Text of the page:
Tuesday, February 03, 2009

A Brief Glimpse of Summer

The following true story has already been shared with a few local pilots. I am trying not to embellish it further with each retelling - but let this be the final version. It features idyllic summertime scenery in the cold heart of winter, death-defying feats of skill, agonizing disappointments and sacrifices, and nubile young women baring their heaving breasts in the crashing surf ... wait ... what? Perhaps I'm getting ahead of myself - let me back up a few days.

The third of what would become five fabulous days of unseasonable tradewind flying, magically called forth to Oahu from the unlikely frozen heartland of Indiana by visiting pilot Alan Abair, dawned clear and bright. Alan had arrived on Wednesday, and immediately rushed out to Makapuu to reap the result of his dark magic, but on that day only Frank was able to discern the flyable window, launching for a late flight in light northerly conditions from Cactus and landing at Manics. Sometimes that naval intelligence makes all the difference.

On Thursday I flew with Jeff and Jim from the north ridge at Kahana under a steely grey sky, but a couple of short chilly flights failed to sate my powerful desire for a solid day of flying. At the end of the day, Kona John left Alan and others who were waiting at Makapuu to join us at Kahana, and after hiking to high launch on the north ridge, he earned serious good karma by hiking back down in the rain to avoid what he knew would be a challenging launch in light conditions, followed by a sled ride from the farthest launch at high tide.

But this third day, Friday, promised some surprisingly consistent conditions for this time of year - the forecast was for light to moderate tradewinds, with a dry atmosphere. I was hoping Kahana would work, although the winds were straying a bit to the easterly side of perfect.

Here I should say straightaway: One-eye Jim will be the tragic hero of this epic tale. He took the entire day off to dedicate himself to finding some quality airtime. Arising before the first light of dawn, he journeyed from his remote western home in Makaha all the way to the farthest eastern shores of Makapuu, only to find the conditions too strong and east. He continued his quest by pushing on to the sparkling sands of Lanikai, but was disheartened to find strong conditions there as well. Finally he circled all the way around to Kahana, arriving at high launch just as I was starting my hike. Then from the trail I cursed loudly in disappointment as I saw him sink past me towards the beach. I stopped at the low launch anyway, thinking I felt cycles that might somehow get me up from down there.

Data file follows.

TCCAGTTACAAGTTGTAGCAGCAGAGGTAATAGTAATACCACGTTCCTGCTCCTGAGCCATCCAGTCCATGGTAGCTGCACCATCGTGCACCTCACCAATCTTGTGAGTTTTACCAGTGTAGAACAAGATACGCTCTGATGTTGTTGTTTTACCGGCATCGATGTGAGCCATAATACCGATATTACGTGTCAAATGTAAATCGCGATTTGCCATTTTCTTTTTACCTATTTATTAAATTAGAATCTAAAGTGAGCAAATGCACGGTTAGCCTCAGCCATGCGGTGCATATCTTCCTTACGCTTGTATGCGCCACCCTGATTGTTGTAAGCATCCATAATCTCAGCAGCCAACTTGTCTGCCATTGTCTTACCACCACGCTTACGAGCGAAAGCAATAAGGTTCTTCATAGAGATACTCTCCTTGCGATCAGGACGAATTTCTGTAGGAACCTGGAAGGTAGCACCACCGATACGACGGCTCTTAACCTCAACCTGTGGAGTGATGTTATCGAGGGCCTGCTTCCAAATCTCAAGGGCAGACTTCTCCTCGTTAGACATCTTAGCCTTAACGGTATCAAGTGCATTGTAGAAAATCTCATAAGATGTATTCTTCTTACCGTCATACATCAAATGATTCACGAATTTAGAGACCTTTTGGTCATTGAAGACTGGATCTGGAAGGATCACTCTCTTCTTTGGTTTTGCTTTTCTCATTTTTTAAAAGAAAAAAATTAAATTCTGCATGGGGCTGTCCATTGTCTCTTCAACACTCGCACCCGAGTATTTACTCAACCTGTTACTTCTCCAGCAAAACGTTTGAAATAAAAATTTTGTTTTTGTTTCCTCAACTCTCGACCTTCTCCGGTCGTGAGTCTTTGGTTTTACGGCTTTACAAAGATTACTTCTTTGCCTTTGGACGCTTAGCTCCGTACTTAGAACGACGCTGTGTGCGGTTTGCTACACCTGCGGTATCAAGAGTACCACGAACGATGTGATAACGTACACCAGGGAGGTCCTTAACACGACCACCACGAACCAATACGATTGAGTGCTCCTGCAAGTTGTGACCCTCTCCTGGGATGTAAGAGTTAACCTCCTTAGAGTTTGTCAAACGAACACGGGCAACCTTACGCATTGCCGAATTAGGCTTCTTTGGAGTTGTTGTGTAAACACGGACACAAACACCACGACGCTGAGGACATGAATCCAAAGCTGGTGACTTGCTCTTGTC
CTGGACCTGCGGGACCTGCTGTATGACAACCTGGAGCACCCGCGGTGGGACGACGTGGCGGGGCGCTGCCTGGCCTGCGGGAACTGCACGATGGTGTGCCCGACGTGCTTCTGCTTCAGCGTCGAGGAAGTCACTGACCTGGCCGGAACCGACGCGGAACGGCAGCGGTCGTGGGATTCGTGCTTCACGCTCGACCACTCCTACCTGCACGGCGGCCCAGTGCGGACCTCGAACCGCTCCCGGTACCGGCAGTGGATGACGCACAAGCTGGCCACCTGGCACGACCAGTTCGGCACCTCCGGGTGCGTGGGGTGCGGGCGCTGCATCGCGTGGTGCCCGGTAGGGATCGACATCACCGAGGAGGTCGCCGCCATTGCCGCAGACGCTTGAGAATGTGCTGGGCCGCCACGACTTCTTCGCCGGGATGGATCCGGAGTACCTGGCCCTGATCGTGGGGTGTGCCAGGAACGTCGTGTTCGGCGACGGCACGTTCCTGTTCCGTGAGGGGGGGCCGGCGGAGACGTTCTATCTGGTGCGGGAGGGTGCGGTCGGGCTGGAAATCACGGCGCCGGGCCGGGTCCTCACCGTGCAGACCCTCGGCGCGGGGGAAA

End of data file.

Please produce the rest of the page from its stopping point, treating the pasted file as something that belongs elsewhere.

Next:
I inflated my wing in a light cycle at low launch, but too light to take seriously, so I kited the wing up to mid launch, where I felt just enough wind to give it a try. I launched and made a couple of passes, barely gaining any altitude, but it was just enough to top land at the very bottom of high launch. From there I again kited my wing up to the highest launchable spot, and took off once more into a cycle that was finally good enough to truly lift me up and away. What a lot of work that was! I should have paid better attention to Jim's example and hiked all the way to the top. But I guess it was fun exercise.

I flew all around the ridge, enjoying the scenery and dreaming of a cross country flight, flitting in and out of the wispy trade clouds high above the sunny scene below. I hoped Jim might consider coming back up, and I wondered if anyone else would come out. To my relief, Alan and Jeff arrived to join Jim at the LZ and they all hiked up to high launch, and soon afterwards I landed up there to take a break and check out the launch conditions. I might not have been so eager to come down if I'd had any idea how hard it would be to get back up.

Over the next hour or more, I tried to take off up to a dozen times, but the cycles were super light, and each time, after a few half-hearted passes, I ended up sqeaking in a landing back on launch, or just below. Finally, we started to feel the beginnings of some nice extended stronger cycles, and Jim and I both launched in quick succession. But the cycles proved short-lived, and poor Jim sunk out a second time, followed soon after by Alan, as I barely made it back to launch for my final toplanding of the day next to Jeff. As Jeff and I watched the other two guys landing, we realized that we were starting to feel a genuine solid increase in windspeed, just as Jeff noted the first appearance of wind lines in the bay. We hucked off and soared up and away in the best cycles of the day.